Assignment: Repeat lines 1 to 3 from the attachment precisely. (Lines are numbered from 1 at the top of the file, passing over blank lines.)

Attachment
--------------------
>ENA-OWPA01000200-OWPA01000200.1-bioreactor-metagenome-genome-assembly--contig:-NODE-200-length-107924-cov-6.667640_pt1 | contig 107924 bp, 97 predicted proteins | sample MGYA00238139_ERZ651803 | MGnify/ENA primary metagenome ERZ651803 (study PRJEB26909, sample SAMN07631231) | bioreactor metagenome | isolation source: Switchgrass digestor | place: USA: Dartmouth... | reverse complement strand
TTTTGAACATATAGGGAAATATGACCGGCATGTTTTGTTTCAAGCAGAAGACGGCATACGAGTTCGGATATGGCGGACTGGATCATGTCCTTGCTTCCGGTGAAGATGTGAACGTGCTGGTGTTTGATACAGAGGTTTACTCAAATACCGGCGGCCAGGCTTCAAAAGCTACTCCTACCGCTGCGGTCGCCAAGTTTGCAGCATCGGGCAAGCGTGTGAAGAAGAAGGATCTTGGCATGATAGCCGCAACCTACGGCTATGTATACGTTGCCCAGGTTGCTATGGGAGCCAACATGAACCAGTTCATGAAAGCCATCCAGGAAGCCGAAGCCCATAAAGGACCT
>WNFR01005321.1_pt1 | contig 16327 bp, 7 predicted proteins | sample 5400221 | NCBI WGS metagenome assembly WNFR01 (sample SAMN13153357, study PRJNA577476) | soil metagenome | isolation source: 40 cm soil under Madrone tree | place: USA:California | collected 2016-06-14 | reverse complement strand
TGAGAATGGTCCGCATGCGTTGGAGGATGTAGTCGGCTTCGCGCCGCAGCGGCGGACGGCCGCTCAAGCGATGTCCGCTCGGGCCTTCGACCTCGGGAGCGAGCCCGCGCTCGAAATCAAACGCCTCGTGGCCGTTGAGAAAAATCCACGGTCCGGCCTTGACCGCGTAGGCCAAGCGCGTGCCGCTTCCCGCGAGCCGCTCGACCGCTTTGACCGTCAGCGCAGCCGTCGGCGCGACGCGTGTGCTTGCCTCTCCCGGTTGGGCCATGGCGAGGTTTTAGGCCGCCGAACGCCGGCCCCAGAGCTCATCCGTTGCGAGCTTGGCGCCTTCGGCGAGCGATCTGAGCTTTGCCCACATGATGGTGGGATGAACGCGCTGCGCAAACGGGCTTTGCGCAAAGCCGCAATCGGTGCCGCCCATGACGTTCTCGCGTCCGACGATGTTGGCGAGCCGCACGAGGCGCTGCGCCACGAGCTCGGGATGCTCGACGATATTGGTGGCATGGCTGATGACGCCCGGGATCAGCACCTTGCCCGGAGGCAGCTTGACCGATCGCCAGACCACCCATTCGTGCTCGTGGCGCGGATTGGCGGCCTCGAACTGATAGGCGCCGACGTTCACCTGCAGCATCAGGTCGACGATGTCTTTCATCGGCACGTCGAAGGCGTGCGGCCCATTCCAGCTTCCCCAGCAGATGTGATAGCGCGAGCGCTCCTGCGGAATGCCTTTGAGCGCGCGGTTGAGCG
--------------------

>ENA-OWPA01000200-OWPA01000200.1-bioreactor-metagenome-genome-assembly--contig:-NODE-200-length-107924-cov-6.667640_pt1 | contig 107924 bp, 97 predicted proteins | sample MGYA00238139_ERZ651803 | MGnify/ENA primary metagenome ERZ651803 (study PRJEB26909, sample SAMN07631231) | bioreactor metagenome | isolation source: Switchgrass digestor | place: USA: Dartmouth... | reverse complement strand
TTTTGAACATATAGGGAAATATGACCGGCATGTTTTGTTTCAAGCAGAAGACGGCATACGAGTTCGGATATGGCGGACTGGATCATGTCCTTGCTTCCGGTGAAGATGTGAACGTGCTGGTGTTTGATACAGAGGTTTACTCAAATACCGGCGGCCAGGCTTCAAAAGCTACTCCTACCGCTGCGGTCGCCAAGTTTGCAGCATCGGGCAAGCGTGTGAAGAAGAAGGATCTTGGCATGATAGCCGCAACCTACGGCTATGTATACGTTGCCCAGGTTGCTATGGGAGCCAACATGAACCAGTTCATGAAAGCCATCCAGGAAGCCGAAGCCCATAAAGGACCT
>WNFR01005321.1_pt1 | contig 16327 bp, 7 predicted proteins | sample 5400221 | NCBI WGS metagenome assembly WNFR01 (sample SAMN13153357, study PRJNA577476) | soil metagenome | isolation source: 40 cm soil under Madrone tree | place: USA:California | collected 2016-06-14 | reverse complement strand